How can there be a “worst” national park?
But Yahoo decided to pick the five worst parks in the nation. By their own admission, they did this without much research and much of it tongue in cheek. Usually, I’d just forget about this silliness but the list seems that it upset a lot of people.
National parks were created to preserve and protect a valuable resource. It isn’t always classic pretty scenery.
I’ve been to two of the five “worst” parks recently and feel competent to talk about them.
Congaree National Park near Columbia, South Carolina preserves the largest tract of old-growth floodplain forest. The characteristic bald cypress with their knees out of the water just says floodplain.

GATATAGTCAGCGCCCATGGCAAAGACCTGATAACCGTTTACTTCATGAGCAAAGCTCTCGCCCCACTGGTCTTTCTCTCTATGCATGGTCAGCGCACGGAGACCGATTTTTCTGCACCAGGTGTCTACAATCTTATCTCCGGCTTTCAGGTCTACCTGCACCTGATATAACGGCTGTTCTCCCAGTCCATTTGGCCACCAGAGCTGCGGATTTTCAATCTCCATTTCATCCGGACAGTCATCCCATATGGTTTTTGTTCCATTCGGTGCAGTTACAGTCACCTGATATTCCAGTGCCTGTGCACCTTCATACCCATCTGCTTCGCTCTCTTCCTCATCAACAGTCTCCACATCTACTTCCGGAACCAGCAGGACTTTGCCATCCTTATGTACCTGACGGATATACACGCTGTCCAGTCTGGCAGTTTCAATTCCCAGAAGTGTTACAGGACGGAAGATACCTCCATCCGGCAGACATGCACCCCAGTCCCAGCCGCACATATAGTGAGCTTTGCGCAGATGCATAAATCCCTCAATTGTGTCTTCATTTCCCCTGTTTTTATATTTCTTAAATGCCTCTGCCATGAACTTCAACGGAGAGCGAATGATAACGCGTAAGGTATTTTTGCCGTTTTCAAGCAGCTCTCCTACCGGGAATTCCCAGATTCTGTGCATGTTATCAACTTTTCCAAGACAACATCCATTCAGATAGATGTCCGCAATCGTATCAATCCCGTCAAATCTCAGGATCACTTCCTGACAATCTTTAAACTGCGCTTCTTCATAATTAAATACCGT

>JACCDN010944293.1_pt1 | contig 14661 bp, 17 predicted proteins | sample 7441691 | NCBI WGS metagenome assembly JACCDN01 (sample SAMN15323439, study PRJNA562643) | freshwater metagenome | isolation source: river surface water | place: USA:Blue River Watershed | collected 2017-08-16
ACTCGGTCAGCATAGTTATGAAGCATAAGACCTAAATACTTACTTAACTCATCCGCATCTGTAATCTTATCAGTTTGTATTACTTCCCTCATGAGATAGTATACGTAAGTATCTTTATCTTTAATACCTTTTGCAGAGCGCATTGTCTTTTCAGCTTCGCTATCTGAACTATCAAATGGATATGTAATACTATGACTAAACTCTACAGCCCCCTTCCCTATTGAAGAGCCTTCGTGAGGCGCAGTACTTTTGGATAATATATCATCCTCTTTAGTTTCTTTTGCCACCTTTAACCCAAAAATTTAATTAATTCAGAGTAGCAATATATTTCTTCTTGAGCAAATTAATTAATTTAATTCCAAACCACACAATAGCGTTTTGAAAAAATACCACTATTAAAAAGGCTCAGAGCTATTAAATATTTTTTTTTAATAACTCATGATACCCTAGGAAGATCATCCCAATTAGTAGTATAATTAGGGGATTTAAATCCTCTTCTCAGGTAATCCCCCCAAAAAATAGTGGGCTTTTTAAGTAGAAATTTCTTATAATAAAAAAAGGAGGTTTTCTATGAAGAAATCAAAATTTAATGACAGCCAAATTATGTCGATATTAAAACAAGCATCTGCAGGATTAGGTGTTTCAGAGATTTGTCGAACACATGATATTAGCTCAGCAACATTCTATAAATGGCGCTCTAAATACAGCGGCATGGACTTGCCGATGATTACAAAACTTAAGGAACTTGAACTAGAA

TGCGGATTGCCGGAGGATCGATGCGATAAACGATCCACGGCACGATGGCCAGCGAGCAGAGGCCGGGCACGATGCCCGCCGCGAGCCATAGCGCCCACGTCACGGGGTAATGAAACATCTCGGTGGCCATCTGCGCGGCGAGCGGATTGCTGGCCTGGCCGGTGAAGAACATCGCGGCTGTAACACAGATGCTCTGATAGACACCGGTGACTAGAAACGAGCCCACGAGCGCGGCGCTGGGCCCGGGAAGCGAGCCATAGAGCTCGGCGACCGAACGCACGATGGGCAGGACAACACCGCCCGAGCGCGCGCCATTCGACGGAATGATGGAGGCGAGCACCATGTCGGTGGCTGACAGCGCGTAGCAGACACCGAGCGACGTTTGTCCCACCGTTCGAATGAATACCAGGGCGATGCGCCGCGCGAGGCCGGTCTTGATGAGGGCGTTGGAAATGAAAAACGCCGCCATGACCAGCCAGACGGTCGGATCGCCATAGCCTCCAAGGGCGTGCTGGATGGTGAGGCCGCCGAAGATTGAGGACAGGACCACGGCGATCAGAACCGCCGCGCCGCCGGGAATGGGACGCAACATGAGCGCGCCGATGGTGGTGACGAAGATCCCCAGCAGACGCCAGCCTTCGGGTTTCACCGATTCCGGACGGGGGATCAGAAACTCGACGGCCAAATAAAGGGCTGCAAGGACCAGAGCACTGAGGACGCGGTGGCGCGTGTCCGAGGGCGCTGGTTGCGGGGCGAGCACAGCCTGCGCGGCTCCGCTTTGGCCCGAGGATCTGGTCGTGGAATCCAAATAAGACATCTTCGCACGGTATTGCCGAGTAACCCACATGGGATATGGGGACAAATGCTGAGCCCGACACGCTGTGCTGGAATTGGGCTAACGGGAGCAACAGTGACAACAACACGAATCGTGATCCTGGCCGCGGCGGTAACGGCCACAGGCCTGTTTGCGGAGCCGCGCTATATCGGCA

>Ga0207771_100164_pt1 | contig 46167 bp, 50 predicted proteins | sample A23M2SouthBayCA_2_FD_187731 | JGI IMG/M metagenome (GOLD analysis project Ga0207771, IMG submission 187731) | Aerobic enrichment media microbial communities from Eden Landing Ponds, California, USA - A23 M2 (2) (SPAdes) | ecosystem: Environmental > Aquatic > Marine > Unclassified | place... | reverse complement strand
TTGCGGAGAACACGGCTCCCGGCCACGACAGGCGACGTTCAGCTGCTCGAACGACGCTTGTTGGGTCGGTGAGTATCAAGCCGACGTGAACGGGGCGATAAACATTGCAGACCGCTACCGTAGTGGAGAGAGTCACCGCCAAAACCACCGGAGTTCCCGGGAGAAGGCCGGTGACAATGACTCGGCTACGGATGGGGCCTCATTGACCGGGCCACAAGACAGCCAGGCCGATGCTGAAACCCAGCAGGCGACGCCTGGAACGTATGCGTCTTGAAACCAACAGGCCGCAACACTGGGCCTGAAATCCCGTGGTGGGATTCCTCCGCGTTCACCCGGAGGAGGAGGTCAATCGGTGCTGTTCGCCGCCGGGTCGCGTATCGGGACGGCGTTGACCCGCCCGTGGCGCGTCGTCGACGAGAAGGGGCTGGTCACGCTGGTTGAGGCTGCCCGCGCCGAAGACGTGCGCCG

Yes, in the summer, there are mosquitoes, so many mosquitoes that the park proudly displays a mosquito meter.
If I wanted to get upset about Congaree, it would be because right now, the visitor center is not open on Sunday. How can a national park not keep its visitor center open seven days a week?
This past summer, we visited Death Valley National Park in California. Yes, it was hot. The thermometer outside the visitor center said 115 degrees. The park is in another world. In the summer, it’s barren. Much of the park is below sea level. But that’s the point. It’s different.
So there are no bad parks. There are just different parks.
It’s obvious that whoever wrote the article doesn’t understand national park. They say in their own defense:
But we still think that it’s a real problem to have national parks that are inaccessible or riddled with West Nile and rattlesnakes.
You can’t move a national park. Visitors have to go to them and yes, there will be snakes.